Parents: Insure Your Kids for Spring Break

Students heading for fun in the sun at spring break have a pretty good idea what they intend to do during that week away from their books. They’ve made all their arrangements, possibly with a little help from you (i.e., cash), and you have been sensitive enough not to intrude.

But before they go, you need to make sure they have also arranged for travel insurance. That may not have been their top priority, but it should be yours. If something unexpected happens—if they dive into a rock, fall off a hotel balcony, get hauled off to jail for getting involved in a fight that grew out of control, or if they end up in hospital after overindulging, you are going to have to get involved. Your kids will casually tell you “not to worry,” but that is impossible for parents to do.

Related: Spring Break Warning: Booze and Travel Insurance Don’t Mix

And so it should be, because putting up bail, or paying a hospital $15,000 or $20,000 for a one-night stay with all the trimmings, is going to be your responsibility—unless you had the foresight to insist your son or daughter was covered for an unforeseen medical emergency.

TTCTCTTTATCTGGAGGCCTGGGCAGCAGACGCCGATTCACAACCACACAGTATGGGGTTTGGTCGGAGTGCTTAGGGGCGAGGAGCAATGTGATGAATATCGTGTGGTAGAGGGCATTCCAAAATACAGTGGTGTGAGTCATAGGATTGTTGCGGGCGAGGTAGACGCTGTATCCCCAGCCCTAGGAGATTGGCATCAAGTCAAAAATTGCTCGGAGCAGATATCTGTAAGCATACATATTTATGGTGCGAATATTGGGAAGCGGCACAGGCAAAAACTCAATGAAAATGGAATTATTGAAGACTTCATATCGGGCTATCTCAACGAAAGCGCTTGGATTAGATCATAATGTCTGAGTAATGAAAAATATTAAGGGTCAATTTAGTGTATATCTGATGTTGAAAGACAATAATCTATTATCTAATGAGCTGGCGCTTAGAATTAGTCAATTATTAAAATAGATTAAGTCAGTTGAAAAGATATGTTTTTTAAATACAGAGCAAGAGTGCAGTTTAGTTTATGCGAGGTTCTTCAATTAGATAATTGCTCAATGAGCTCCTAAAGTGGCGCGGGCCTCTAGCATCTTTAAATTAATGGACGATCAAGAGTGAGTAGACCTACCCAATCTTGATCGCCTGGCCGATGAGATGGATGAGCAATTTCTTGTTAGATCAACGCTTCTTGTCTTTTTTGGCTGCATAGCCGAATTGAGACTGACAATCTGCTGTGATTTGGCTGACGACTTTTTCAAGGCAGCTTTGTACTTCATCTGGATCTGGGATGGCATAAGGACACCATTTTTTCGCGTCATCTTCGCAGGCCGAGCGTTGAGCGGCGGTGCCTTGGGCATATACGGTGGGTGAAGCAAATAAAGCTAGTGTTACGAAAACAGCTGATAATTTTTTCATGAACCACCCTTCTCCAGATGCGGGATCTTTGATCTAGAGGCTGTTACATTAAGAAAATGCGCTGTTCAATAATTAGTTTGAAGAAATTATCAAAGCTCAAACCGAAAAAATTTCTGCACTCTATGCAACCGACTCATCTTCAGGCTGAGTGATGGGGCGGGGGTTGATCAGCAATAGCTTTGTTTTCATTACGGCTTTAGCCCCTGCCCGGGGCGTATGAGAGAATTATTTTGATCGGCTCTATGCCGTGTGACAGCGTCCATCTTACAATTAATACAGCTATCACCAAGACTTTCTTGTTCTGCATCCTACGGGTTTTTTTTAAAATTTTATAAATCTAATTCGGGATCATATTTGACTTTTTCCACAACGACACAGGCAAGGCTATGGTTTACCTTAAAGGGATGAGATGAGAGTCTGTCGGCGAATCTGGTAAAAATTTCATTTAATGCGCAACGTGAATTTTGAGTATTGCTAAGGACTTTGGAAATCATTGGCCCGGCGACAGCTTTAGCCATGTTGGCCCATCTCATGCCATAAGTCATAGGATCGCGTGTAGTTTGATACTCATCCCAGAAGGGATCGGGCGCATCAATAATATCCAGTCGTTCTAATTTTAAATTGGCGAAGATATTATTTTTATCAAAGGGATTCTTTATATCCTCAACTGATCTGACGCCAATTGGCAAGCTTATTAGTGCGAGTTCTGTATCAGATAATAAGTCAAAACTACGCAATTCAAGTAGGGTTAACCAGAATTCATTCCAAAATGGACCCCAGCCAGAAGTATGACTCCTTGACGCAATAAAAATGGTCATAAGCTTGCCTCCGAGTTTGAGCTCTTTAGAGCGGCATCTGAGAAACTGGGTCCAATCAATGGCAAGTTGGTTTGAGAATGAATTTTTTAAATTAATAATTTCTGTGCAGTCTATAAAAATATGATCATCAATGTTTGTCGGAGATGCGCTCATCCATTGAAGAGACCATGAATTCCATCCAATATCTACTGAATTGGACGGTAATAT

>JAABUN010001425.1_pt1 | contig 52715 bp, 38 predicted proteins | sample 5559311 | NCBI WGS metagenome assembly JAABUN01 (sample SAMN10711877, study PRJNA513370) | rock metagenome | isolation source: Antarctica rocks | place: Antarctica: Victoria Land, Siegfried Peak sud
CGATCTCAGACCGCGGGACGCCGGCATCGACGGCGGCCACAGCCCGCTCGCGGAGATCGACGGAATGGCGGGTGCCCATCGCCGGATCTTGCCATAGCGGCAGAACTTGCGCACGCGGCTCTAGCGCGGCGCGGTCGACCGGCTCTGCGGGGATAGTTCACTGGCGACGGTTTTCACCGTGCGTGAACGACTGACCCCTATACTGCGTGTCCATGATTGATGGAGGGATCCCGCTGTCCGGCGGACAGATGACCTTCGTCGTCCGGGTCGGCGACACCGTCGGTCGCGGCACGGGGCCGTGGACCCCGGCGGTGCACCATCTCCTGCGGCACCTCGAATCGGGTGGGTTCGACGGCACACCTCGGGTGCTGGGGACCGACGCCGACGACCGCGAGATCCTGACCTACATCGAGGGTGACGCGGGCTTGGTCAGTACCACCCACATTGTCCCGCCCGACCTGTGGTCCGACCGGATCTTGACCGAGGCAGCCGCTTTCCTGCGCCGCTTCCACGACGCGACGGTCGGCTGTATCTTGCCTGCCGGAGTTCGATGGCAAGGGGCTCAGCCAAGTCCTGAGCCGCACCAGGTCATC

Young people enjoying themselves with their peers comes as part of the territory in an exotic environment where self-restraint is often frowned upon, and drinking alcohol is as natural as spreading sunblock on one’s nose.

You also need to know, and emphasize to your young scholars, that travel insurance is not a get-out-of-jail-free card. Sensible behaviour still prevails: insurers will not likely cover hospital or medical services resulting from alcohol misuse; reckless use of a moped, bike, or car; falling off a hotel balcony (you would be amazed how often this happens); and on and on. And their policies will emphasize that. So you and your children need to as well.

Related: Travel Insurance for Students is a Must

In addition, many spring break tour companies in the US market to Canadian students, and their all-inclusive packages have an insurance component. These plans may be adequate for sons and daughters of Americans whose health benefits are tailored to fit their existing private-employer-sponsored insurance, but they are grossly inadequate for Canadians whose government insurance covers so little out of Canada, and whose insurance plan benefits typically range between one and five million dollars.

Let your children (who are no longer children) have fun. They probably deserve it. But do what you have to do. Remember, as much as the insurance protects them, it protects you too. So do what’s right. You don’t even have to leave this site to make sure it gets done.

Leave A Reply